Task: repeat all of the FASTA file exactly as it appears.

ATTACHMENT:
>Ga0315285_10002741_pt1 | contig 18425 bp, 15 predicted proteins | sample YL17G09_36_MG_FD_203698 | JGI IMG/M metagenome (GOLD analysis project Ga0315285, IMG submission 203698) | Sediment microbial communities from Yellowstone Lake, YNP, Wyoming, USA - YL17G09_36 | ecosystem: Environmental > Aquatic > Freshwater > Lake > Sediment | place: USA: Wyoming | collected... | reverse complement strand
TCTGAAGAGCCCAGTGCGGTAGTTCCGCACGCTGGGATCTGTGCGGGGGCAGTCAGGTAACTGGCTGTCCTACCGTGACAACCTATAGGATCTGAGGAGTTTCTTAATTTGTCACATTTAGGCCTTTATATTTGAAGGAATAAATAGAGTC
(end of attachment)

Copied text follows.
>Ga0315285_10002741_pt1 | contig 18425 bp, 15 predicted proteins | sample YL17G09_36_MG_FD_203698 | JGI IMG/M metagenome (GOLD analysis project Ga0315285, IMG submission 203698) | Sediment microbial communities from Yellowstone Lake, YNP, Wyoming, USA - YL17G09_36 | ecosystem: Environmental > Aquatic > Freshwater > Lake > Sediment | place: USA: Wyoming | collected... | reverse complement strand
TCTGAAGAGCCCAGTGCGGTAGTTCCGCACGCTGGGATCTGTGCGGGGGCAGTCAGGTAACTGGCTGTCCTACCGTGACAACCTATAGGATCTGAGGAGTTTCTTAATTTGTCACATTTAGGCCTTTATATTTGAAGGAATAAATAGAGTC